These days, Gotovina’s statement has been frequently quoted. In a brief and balanced speech held in a euphoric atmosphere at the main square in Zagreb, Gotovina said “let’s turn to the future”. In the case of Croatia, turning to the future implies two options. Croatia can short-sightedly enjoy the triumphalism where individuals having distinctive ideas of justice are getting louder – we could already hear a Parliament Member suggesting the abolishment of Glavas’s[4] conviction and termination of the proceedings against Mercep[5] based on theICTY’s judgment. It can further decide not to take notice of frustrations and the strong sense of injustice especially with the refugees who have been living away from their homes for 18 years. Such frustrations may easily grow into hatred poisoning for the next decades the lives of people living in this area. This hatred might as well be the covert source of possible new conflicts. There are numerous examples of similar situations in the past: from the creation of fertile ground for the rise of Nazism in Germany after World War I to the creation of terrorist organisations, largely out of desperation, among the exiled Palestinians.

The other possibility is that Croatian politicians currently formulating Croatian policies, e.g. Government and the President of the Republic, demonstrate sufficient wisdom and “express generosity in the moment of victory”. Tudjman and the then Croatian political elite lacked this wisdom after operation ‘Storm’. This wisdom should include public renouncing of the policies that corrupted liberation of the country with ideas about “ethnic cleansing” and methods of its implementation; sending the message to people, victims of such methods, to demonstrate that today’s Croatian official politics is not oblivious to their suffering; corroborating this message with deeds aimed at offering actual help.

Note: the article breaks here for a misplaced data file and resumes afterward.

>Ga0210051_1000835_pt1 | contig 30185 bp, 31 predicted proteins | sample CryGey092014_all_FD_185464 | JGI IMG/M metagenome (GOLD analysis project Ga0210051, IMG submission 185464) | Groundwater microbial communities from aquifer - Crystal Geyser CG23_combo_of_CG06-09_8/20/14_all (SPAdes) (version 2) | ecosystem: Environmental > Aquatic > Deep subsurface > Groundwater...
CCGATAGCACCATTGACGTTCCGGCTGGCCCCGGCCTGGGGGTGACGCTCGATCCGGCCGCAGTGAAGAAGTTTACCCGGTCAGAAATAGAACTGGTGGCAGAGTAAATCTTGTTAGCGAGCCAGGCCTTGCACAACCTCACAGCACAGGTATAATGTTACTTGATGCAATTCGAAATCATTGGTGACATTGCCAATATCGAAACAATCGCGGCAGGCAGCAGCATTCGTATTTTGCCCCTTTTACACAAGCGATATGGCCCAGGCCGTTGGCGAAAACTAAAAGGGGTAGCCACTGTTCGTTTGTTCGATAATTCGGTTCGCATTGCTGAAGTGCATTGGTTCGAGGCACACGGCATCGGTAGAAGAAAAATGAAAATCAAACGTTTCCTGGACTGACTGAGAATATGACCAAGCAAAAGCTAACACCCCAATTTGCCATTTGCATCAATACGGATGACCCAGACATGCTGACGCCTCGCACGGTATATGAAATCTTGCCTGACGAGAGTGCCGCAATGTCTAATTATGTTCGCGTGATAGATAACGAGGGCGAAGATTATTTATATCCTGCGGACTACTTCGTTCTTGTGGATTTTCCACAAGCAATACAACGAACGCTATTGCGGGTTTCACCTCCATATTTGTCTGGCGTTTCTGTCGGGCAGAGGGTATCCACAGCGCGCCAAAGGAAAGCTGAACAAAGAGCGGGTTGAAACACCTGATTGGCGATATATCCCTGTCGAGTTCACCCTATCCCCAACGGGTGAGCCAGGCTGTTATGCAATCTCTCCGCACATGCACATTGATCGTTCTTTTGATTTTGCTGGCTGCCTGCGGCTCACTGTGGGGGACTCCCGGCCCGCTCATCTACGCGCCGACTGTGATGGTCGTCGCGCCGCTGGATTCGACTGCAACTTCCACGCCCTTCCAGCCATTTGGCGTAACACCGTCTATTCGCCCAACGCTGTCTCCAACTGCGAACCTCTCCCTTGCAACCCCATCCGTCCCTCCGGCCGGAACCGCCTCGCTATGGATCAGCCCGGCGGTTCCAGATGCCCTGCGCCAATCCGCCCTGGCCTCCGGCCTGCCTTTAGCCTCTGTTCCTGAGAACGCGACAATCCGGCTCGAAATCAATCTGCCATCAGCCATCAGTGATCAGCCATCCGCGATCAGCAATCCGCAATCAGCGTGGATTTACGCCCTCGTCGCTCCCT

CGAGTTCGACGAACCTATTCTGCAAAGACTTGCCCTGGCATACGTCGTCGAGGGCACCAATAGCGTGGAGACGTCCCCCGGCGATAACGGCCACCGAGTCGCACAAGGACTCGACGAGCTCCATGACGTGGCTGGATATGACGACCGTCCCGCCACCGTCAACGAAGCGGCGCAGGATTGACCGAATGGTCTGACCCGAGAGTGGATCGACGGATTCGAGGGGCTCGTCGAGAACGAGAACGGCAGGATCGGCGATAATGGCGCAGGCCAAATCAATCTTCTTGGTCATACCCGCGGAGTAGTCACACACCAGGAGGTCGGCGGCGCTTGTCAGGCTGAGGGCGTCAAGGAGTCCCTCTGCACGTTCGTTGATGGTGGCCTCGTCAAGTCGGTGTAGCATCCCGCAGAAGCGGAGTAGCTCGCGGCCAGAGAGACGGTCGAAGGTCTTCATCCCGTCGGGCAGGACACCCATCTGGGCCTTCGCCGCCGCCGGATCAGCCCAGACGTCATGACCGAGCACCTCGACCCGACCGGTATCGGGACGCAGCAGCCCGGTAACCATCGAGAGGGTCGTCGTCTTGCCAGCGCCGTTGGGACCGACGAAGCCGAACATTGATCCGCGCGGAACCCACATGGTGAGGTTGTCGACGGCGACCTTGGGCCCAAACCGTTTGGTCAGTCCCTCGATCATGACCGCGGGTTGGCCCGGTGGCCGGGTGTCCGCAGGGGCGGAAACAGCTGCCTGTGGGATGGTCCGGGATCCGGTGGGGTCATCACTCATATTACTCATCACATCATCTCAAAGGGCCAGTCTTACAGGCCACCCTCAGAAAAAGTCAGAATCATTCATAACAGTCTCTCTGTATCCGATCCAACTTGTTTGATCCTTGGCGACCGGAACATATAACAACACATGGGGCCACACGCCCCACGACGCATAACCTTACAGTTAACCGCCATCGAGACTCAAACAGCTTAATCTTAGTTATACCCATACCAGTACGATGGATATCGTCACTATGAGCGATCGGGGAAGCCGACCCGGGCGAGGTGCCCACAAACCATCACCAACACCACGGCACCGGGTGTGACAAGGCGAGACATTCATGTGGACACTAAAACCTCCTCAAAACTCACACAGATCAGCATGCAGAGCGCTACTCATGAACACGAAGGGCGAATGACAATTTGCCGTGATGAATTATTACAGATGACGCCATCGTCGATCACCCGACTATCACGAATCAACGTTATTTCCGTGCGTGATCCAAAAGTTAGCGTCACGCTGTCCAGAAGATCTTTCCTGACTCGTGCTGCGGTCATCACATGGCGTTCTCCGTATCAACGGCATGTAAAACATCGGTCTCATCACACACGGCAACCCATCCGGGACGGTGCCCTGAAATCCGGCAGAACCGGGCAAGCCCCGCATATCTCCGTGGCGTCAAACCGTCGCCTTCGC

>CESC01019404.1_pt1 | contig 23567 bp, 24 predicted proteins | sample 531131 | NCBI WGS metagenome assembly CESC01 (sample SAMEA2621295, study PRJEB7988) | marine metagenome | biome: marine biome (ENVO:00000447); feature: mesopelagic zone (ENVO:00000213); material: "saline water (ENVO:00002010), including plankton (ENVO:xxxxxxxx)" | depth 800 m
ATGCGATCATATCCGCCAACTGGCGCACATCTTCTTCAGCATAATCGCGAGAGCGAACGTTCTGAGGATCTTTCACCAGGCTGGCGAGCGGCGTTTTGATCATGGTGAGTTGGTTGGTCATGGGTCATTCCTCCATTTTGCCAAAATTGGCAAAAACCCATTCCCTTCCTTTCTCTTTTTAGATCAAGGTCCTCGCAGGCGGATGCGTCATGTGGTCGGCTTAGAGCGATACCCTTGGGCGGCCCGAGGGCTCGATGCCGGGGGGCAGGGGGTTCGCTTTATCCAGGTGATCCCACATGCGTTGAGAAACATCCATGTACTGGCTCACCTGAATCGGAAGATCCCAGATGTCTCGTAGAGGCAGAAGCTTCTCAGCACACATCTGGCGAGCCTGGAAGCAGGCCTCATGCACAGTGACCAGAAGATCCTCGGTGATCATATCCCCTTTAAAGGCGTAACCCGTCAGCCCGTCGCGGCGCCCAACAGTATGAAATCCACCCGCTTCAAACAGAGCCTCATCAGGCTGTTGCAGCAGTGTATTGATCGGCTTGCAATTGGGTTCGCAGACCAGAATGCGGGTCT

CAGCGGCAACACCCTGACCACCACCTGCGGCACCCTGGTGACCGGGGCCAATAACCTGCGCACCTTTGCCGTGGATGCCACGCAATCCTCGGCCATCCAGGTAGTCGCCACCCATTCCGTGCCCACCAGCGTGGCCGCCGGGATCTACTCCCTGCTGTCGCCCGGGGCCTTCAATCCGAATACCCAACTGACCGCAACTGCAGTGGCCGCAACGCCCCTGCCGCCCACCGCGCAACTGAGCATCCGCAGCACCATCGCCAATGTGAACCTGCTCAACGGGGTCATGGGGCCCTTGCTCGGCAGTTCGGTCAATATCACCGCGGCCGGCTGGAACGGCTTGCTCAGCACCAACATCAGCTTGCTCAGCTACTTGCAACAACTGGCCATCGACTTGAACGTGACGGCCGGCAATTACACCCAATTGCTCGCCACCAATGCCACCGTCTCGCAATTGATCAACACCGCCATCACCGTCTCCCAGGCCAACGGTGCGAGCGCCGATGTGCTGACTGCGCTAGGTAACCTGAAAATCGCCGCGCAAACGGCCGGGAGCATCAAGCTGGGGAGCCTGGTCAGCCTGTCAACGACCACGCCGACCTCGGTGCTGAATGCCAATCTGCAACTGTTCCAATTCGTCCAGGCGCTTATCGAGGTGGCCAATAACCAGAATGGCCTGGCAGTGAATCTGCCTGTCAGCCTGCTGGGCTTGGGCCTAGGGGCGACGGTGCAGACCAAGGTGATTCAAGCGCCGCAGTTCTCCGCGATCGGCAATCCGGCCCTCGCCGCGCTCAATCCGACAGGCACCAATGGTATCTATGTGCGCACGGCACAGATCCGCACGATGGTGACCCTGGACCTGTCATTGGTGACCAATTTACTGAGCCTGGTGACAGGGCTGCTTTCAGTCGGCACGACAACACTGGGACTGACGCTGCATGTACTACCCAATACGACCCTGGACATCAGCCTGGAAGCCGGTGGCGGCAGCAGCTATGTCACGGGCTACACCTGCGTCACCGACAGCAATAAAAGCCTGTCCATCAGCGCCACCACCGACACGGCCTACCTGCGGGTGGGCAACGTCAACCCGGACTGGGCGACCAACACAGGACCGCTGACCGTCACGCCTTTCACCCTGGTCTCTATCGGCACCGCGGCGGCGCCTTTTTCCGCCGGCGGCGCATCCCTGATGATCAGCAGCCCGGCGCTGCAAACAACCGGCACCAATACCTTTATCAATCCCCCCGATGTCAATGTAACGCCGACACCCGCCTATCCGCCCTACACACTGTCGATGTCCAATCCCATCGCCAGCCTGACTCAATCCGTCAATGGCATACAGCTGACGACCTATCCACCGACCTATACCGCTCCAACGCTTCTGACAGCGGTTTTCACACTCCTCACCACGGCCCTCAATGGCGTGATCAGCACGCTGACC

So far, apart from two half-phrases by the President and Prime Minister and statements by some Croatian non-governmental organisations, such a message was to everyone’s surprise delivered by Gotovina himself. He gave a calm brief speech at the Square, while crowds gathered around him expected and wished for the language coloured with far less tolerance. This speech was in such contradiction with the created atmosphere, that it was whistled despite the fact that, at the moment, Gotovina enjoyed the status of a living saint. Gotovina reminded many that there was too much speculation about his present views, while not enough true information. Moreover, in the aftermath of the operation ‘Storm’, when many politicians, academics, writers and soldiers competed in making statements that nowadays could be used as material for a book on animosity and intolerance, Gotovina did not make any such statement.In an interview to “Kurir“[6], Gotovina stated that each refugee currently living in Serbia has the right to consider Croatia their homeland as much as he did and he invited them to return. These statements were surprising and sounded sincere and noble. To be accurate, they appeared sincere to me and it would be extremely important for Croatia that this was the case. I would truly wish that they were indeed sincere.